Once I was a clever boy learning the arts of Oxford... is a quotation from the verses written by Bishop Richard Fleming (c.1385-1431) for his tomb in Lincoln Cathedral. Fleming, the founder of Lincoln College in Oxford, is the subject of my research for a D. Phil., and, like me, a son of the West Riding. I have remarked in the past that I have a deeply meaningful on-going relationship with a dead fifteenth century bishop... it was Fleming who, in effect, enabled me to come to Oxford and to learn its arts, and for that I am immensely grateful.

Thursday, 7 January 2021

Climate change in the fourteenth century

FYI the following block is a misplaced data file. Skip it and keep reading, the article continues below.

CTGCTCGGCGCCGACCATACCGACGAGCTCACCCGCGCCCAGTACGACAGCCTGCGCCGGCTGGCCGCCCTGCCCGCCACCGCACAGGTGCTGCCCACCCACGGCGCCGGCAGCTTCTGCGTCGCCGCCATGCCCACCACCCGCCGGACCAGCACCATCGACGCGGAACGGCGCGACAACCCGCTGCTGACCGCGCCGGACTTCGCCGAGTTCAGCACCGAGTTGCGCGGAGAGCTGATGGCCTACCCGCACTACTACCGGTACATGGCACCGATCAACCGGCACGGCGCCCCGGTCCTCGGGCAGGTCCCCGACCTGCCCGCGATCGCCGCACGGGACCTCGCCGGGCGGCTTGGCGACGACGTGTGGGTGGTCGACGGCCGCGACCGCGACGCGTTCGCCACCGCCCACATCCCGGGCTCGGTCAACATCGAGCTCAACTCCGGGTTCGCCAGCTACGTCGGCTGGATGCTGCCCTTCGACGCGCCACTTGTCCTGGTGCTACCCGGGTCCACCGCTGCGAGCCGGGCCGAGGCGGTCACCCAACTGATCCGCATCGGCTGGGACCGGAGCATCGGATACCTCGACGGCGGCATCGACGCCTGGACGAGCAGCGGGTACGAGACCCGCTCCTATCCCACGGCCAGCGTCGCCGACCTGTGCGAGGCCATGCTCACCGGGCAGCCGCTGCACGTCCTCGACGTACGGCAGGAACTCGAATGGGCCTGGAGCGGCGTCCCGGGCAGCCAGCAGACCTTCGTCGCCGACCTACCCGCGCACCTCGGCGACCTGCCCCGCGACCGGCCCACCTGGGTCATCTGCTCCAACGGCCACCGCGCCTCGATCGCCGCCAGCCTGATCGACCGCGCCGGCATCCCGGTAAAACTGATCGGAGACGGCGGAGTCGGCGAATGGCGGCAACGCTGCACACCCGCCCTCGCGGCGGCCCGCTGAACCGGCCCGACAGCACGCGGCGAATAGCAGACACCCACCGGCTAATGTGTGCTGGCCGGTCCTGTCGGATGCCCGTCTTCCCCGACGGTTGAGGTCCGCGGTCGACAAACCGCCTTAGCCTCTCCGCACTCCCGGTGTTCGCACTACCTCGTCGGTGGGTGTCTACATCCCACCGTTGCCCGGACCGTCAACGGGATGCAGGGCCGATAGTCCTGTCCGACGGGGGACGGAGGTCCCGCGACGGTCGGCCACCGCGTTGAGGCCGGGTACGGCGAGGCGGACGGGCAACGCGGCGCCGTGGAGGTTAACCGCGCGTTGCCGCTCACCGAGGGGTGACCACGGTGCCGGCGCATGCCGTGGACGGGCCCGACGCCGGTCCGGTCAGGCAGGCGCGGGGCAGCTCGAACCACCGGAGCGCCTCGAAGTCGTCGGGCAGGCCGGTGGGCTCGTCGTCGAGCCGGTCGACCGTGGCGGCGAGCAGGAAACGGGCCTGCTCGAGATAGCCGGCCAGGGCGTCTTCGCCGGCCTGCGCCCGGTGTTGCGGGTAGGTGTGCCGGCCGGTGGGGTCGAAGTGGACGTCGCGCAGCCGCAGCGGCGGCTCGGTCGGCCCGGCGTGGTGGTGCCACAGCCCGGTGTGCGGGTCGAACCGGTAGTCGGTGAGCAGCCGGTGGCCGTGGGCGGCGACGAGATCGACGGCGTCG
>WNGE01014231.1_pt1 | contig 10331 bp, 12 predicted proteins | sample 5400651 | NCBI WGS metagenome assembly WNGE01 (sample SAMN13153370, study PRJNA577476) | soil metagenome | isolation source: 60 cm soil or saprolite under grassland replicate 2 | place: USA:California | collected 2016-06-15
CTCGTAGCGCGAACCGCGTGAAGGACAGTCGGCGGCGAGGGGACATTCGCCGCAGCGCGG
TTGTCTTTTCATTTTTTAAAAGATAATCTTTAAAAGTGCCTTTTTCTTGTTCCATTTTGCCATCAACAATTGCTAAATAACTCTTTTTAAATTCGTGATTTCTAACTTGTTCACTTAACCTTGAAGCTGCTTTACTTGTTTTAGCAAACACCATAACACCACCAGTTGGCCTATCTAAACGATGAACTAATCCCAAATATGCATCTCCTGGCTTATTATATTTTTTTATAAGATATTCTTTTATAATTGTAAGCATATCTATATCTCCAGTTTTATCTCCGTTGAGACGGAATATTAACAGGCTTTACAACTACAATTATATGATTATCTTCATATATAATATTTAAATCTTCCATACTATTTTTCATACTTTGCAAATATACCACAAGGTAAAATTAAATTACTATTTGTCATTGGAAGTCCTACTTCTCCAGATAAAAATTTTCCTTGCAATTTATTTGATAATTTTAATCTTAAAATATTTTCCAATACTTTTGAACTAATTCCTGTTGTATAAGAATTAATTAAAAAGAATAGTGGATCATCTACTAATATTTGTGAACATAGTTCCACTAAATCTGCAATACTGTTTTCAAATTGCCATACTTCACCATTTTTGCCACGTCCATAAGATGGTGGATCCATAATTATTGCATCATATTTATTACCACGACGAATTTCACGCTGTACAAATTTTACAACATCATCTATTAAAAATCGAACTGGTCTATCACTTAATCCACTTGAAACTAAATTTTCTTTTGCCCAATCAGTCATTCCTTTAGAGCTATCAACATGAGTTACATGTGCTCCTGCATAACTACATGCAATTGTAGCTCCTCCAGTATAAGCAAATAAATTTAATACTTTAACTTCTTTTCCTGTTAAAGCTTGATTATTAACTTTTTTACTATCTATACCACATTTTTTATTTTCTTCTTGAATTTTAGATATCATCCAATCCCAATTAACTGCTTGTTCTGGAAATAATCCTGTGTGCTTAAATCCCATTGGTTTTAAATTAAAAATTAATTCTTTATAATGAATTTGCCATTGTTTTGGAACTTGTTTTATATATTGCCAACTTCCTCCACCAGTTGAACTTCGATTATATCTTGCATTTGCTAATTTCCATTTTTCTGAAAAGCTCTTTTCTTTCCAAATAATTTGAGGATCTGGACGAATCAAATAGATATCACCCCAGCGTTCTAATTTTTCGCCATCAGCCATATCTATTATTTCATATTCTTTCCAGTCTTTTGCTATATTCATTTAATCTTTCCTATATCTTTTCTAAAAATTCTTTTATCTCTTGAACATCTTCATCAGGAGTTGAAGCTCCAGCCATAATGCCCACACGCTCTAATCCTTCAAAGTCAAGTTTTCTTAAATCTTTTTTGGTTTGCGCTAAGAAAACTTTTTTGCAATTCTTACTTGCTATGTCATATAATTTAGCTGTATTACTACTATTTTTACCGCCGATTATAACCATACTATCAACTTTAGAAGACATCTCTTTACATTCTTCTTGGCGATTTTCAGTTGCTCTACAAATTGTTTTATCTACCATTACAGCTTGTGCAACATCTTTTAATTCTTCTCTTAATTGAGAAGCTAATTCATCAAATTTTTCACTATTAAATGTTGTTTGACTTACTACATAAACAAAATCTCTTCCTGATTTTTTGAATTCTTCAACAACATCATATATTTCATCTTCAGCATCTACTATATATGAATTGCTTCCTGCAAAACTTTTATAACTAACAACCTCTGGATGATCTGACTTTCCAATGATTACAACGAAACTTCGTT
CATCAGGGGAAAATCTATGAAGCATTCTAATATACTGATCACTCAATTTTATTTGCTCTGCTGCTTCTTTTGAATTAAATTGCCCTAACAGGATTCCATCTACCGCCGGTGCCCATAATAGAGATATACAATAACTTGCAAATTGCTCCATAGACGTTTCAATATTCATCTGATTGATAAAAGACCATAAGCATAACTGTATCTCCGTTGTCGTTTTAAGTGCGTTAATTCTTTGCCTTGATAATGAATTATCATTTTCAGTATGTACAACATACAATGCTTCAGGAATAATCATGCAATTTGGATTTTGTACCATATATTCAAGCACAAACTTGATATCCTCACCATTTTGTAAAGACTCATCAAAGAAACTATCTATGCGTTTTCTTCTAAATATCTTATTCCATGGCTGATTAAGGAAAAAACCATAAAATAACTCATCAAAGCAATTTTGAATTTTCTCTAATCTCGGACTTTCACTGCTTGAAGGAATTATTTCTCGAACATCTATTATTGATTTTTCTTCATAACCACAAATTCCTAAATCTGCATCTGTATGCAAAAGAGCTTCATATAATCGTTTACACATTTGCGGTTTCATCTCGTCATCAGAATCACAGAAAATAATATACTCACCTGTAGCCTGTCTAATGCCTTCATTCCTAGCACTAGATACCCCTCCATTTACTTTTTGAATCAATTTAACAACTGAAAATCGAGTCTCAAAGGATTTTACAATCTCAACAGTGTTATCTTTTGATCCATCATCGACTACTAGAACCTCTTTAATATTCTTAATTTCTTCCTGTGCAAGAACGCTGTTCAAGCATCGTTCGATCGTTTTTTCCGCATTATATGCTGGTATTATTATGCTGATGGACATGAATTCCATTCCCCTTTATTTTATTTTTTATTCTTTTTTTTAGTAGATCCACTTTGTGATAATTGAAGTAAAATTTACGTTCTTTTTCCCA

The Internet algorithm brought a very thought provoking piece of research to my attention yesterday. It is a Leipzig based research project which seeks to reconstruct the climate of the early fourteenth century as a prelude to the severe 1315-21 famine. In particular it has looked at the period of stable weather in the period 1302-07, characterised by drought and the years after 1310 with wetter colder conditions leading to famine from 1315. 

Drawing upon evidence across wide areas of Europe and combining both documentary sources and physical evidence a detailed picture is being built up, with interesting similarities to the weather in recent years. For  all the differences between the later medieval world and our own industrialised and technological society there are significant parallels in the climatological patterns.

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